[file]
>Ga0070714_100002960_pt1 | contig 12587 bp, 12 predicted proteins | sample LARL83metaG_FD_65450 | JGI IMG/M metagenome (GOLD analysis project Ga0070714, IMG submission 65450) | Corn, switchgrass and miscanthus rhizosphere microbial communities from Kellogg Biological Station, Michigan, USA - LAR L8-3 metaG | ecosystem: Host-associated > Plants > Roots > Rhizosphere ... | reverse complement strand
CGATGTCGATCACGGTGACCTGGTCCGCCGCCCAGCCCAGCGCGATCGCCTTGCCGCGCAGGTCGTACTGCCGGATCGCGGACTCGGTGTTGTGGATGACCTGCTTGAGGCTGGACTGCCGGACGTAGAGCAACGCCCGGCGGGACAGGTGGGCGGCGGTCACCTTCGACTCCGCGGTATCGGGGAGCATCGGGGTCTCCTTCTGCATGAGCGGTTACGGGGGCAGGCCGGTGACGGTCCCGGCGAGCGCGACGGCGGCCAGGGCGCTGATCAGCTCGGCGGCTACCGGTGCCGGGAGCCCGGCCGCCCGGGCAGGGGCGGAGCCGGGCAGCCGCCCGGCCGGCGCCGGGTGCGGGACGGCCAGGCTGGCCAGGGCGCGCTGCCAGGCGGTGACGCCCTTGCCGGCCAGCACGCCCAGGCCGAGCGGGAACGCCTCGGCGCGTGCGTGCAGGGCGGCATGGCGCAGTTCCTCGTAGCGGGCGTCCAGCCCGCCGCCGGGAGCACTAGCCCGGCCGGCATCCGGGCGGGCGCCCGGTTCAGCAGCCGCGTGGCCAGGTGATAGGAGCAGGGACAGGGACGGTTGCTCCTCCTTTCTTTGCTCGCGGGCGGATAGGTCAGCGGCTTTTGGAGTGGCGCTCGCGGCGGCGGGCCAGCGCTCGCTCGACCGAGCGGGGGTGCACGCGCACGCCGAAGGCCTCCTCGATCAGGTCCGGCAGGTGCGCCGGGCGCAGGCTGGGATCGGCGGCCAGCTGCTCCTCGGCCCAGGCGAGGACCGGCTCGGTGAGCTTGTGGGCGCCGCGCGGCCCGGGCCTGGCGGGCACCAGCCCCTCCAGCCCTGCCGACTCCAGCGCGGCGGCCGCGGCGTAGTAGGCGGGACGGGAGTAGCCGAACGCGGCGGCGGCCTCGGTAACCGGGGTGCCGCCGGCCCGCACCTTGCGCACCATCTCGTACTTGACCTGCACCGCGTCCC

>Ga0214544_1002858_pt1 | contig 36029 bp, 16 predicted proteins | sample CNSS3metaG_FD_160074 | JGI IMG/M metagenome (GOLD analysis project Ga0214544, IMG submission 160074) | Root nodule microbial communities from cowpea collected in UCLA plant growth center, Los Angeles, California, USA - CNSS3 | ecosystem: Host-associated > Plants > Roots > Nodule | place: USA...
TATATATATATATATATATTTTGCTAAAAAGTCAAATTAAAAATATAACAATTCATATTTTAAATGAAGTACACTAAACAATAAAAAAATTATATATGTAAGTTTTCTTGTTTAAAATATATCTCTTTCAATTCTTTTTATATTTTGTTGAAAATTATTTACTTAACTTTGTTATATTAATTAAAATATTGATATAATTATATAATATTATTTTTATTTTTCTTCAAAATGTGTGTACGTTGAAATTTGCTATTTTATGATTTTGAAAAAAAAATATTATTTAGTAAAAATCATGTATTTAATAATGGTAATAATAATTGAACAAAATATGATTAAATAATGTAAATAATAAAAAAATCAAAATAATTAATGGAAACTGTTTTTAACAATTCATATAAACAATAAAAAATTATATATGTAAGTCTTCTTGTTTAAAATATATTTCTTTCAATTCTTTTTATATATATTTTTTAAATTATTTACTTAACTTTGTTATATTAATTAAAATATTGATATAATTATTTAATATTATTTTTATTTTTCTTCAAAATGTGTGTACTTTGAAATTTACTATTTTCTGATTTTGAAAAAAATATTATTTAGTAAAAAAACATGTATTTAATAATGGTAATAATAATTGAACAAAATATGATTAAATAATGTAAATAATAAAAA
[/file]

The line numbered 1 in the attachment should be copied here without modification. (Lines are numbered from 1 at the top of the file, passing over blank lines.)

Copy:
>Ga0070714_100002960_pt1 | contig 12587 bp, 12 predicted proteins | sample LARL83metaG_FD_65450 | JGI IMG/M metagenome (GOLD analysis project Ga0070714, IMG submission 65450) | Corn, switchgrass and miscanthus rhizosphere microbial communities from Kellogg Biological Station, Michigan, USA - LAR L8-3 metaG | ecosystem: Host-associated > Plants > Roots > Rhizosphere ... | reverse complement strand